They’re among the newest refugees to the United States, having arrived just before the coronavirus almost entirely closed the country’s borders. Yet they’re already finding a way to help protect their new home.

About a dozen refugees, mostly from Afghanistan, are working from their new residences in New Jersey sewing masks to help protect against COVID-19. Shut out of the regular workforce because of the pandemic, they have produced more than 2,000 $10 organic fabric masks in a variety of styles. The masks are sold online through their resettlement agency’s Global Grace Marketplace, and at local farmers’ markets and fair trade stores across the country.

Hina Amin, one of the sewers, left Afghanistan with her husband and two young sons in December because her husband’s IT job for the U.S. military put their family’s lives in danger from the Taliban. Their Special Immigrant Visas took 3 ½ years to process, and they were resettled in North Brunswick, NJ in December.

“You are moving to a new country, you don’t have anyone there, like any family members or friends, nobody is there for you,” Amin said.

That’s when Interfaith Rise, a church-based resettlement agency with an army of volunteers, stepped in. As the pandemic shut down the economy, furloughing refugees who had just started working, Interfaith Rise began distributing sewing machines to those with sewing experience. One of the refugees developed a prototype, volunteers filmed how-to videos in a variety of languages, and a refugee-only workforce was formed. Interfaith Rise provides the materials.

“It means that they are able to have employment during this time when they would not have any money coming in,” said Hannah Wymer, an Interfaith Rise volunteer who co-founded the program. The job pays about $15 an hour. “For some of them it has boosted their self-esteem because they're able to to be doing something as opposed to just sitting and waiting.”

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Before the pandemic, Interfaith Rise had purchased fabric so refugees could create tote bags to be sold at its Global Grace Marketplace, which is both online and a pop-up shop at the Reformed Church of Highland Park. Instead, the fabric was repurposed for the masks. Refugees also produce surgical caps for healthcare workers.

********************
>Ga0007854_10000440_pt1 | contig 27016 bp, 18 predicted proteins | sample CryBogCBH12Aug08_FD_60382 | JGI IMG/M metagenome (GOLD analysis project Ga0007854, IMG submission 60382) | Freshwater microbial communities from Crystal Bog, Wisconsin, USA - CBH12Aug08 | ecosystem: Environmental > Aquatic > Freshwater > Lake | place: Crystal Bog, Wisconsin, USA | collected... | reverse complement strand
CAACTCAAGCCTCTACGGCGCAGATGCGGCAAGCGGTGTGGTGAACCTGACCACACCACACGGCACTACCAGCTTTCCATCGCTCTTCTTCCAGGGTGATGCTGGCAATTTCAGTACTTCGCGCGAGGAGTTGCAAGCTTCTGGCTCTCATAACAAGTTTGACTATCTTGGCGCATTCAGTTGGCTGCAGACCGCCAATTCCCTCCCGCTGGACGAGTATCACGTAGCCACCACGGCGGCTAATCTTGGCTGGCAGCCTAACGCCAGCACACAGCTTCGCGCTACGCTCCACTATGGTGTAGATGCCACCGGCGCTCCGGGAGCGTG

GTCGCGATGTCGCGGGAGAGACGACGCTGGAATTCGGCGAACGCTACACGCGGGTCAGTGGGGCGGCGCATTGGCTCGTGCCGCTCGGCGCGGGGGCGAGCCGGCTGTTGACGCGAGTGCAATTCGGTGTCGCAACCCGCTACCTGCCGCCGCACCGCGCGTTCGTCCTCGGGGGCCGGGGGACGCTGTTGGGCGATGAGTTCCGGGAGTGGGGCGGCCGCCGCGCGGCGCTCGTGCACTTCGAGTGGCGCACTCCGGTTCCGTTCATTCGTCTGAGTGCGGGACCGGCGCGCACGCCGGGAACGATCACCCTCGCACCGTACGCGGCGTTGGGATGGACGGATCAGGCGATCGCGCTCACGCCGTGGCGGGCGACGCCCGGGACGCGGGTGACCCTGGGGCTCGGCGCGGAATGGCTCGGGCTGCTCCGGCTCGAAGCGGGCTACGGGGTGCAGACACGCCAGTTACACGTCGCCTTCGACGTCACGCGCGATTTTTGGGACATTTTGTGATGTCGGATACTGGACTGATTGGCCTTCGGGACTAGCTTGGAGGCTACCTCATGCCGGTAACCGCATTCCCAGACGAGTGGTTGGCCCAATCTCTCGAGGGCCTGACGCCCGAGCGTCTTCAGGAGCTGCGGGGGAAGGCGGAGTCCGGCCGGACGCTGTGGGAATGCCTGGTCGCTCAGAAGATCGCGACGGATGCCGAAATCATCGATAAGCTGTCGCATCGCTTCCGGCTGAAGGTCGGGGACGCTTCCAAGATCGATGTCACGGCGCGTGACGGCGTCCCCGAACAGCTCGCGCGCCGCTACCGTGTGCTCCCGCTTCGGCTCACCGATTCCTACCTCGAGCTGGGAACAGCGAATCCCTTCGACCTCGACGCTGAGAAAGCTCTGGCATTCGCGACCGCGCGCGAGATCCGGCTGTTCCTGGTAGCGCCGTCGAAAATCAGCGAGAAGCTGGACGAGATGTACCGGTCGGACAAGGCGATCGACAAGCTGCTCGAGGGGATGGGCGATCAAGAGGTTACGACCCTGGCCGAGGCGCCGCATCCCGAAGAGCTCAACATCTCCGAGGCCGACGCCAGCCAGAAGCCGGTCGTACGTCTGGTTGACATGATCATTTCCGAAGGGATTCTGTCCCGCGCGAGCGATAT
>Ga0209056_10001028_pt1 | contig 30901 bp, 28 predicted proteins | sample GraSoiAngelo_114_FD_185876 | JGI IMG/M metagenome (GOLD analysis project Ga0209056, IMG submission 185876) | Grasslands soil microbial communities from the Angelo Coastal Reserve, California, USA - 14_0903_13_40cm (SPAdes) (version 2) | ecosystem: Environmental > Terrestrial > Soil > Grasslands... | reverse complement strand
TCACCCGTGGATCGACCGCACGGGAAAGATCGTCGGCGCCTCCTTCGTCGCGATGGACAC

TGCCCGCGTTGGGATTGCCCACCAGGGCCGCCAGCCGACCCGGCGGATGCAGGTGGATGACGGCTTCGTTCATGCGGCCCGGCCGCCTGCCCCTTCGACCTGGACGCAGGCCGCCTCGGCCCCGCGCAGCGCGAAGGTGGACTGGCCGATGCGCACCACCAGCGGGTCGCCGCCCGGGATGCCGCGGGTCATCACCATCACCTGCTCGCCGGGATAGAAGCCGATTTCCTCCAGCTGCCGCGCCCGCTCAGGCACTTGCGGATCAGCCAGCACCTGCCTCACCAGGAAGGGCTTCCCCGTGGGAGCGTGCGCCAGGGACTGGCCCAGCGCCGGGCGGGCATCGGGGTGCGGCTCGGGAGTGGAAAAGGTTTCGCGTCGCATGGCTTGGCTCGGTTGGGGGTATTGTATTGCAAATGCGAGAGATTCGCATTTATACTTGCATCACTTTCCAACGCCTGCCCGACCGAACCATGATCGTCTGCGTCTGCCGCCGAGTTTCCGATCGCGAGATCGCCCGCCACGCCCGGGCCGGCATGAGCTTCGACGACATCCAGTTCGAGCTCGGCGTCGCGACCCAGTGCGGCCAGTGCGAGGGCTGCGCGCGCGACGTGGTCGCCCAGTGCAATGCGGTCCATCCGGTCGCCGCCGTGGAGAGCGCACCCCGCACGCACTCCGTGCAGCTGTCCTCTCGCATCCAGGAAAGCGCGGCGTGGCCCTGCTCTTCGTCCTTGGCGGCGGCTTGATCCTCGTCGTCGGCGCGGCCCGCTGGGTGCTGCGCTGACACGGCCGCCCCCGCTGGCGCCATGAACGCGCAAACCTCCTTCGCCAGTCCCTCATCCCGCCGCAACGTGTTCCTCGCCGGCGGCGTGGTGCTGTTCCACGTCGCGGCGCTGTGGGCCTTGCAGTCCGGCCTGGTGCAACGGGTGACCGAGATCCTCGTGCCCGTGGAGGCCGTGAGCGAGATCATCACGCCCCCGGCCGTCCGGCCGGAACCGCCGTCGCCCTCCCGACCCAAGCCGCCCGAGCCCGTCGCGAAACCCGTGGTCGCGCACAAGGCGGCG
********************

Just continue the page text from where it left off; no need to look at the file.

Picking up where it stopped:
Amin said she can churn out four masks an hour. “I’m staying at home and I can keep an eye on my kids,” Amin said. “And I can help people...I love to help people any way I can. I love the people of New Jersey. They are like welcoming people, open-hearted...I am very excited to stay here and live here.”

Refugee admissions to the United States have dropped dramatically in recent years. Despite the fact that there are more displaced people worldwide than ever before, President Trump reduced the number of refugees to the nation’s lowest level since the refugee system was created more than four decades ago.

The pandemic further limited admissions. In the first half of 2020, just 308 refugees resettled in New York and New Jersey, compared to 2,268 during the same period in 2016, according to the Refugee Processing Center.

The "hearing masks" made by recently arrived refugee Mukhtar Hossein Dad in New Jersey. The masks feature a plastic mouth covering so the deaf can read the lips of the wearer.

The "hearing mask" made by recently arrived refugee Mukhtar Hossein Dad in New Jersey. The masks feature a plastic mouth covering so the deaf can read the lips of the wearer.

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The "hearing mask" made by recently arrived refugee Mukhtar Hossein Dad in New Jersey. The masks feature a plastic mouth covering so the deaf can read the lips of the wearer.
Rick Bajornas/International Rescue Committee

Mukhtar Hossein Dad, another recent arrival from Afghanistan, lost his job as a tailor at Men’s Warehouse due to the virus. So he started making masks, and came up with what he calls his “invention” -- washable so-called “hearing masks” with transparent fronts, so the deaf can read the lips of those they’re communicating with. The hearing masks are sold online and at a local audiologist’s office.

Dad works from home -- like so many Americans. “In my bedroom -- life is too funny,” he said.

Matt Katz reports on air at WNYC about immigration, refugees, hate, and national security. You can follow him on Twitter at @mattkatz00.